diagnoses with diabetes under seven months, familial diabetes in the immediate family, mild hyperglycemia, and other pancreatic features.

Testing for monogenic diabetes are often simple and inexpensive and at the time of diagnosis are not typically done. Many doctors are not even aware of the tests. Am I? No; however, two of the tests are listed here. The list of all tests is apparently are not available to non-medical people. The tests should also make management of blood glucose easier and treatment more reliable plus better long-term health.

To repeat, NDM generally occurs in the first six months of life and only one in 100,000 to 500,000 infants. NDM is often mistaken for Type 1, but Type 1 diabetes normally occurs later after the first six months. In about half of those with NDM, the condition becomes permanent. In the other half, NDM is short lived or transient and disappears during early childhood; however, it can reoccur later in life. NDM can be identified to specific genes.

There is a point that is often overlooked with NDM. NDM can also affect the unborn. They do not grow well in the womb and are born much smaller in weight. If caught early by knowledgeable doctors, and given appropriate therapy, they can often be normalized in growth and development.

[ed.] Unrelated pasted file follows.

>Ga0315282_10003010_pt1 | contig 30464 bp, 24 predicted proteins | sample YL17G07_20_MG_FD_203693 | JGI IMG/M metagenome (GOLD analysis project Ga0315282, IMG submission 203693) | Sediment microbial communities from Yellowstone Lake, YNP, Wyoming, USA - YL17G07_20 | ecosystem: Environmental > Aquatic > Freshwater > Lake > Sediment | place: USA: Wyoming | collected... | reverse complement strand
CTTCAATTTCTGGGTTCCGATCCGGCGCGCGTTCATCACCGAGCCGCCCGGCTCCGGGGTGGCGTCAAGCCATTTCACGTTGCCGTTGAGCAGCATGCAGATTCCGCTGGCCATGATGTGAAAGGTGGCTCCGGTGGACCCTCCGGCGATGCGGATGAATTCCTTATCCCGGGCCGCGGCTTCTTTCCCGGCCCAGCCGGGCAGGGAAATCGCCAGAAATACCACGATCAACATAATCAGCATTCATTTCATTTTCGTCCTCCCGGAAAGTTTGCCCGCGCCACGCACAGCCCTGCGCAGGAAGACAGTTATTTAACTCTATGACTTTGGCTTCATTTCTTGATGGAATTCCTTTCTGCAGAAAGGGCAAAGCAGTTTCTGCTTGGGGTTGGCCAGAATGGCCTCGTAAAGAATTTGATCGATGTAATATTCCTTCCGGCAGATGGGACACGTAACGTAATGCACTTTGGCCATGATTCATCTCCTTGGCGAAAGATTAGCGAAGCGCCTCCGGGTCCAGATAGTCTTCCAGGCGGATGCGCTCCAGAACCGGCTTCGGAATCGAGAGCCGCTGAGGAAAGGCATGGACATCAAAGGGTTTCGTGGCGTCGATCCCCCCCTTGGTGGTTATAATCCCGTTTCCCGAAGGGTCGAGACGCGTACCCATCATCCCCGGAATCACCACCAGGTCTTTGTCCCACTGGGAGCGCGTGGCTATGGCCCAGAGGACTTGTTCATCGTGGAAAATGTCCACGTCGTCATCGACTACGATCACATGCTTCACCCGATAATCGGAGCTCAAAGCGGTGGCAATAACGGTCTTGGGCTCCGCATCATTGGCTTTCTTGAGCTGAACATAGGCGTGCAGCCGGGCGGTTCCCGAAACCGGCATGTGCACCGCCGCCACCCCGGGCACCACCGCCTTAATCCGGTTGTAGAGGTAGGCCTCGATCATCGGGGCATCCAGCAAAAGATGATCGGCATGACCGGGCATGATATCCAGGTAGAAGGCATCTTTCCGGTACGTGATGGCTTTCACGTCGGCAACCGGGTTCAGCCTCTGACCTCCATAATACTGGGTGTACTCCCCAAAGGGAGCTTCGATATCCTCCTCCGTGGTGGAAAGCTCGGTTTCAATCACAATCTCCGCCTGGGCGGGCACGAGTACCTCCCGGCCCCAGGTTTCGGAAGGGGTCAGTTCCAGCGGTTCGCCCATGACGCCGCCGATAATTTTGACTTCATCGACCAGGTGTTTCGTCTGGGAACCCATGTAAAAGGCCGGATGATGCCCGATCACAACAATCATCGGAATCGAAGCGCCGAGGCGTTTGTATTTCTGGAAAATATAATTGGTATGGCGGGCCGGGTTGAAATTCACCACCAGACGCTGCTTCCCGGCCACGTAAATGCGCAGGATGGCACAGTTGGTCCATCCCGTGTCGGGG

The other monogenic, MODY, usually develops during during early adolescence or adulthood. It can often be missed until later in life. MODY accounts for one to five percent of all cases of diabetes in the United States. If a parent has MODY, the children are at a greater risk for developing MODY. Each child of a parent with MODY will have a 50 percent risk.

There are several types of MODY because there are a number of gene mutations that cause MODY. It is often confused for Type 1 or Type 2 as the people a seldom overweight and do not have other risks. People with MODY can be treated with oral diabetes medications, but treatment varies with the genetic mutation causing MODY.

Commercial genetic testing for NDM and MODY is now available. See this reference for one company. The Kovler Diabetes Center at the University of Chicago offers help to parents and offers many other services related to NMD and MODY. Check out their web site here. Also check out monogenic diabetes dot org. There is a lot of good information available.

The article that got me started is this one. Continue reading the next article listed at the bottom of each section. Some of this is repeated from the monogenic diabetes dot org.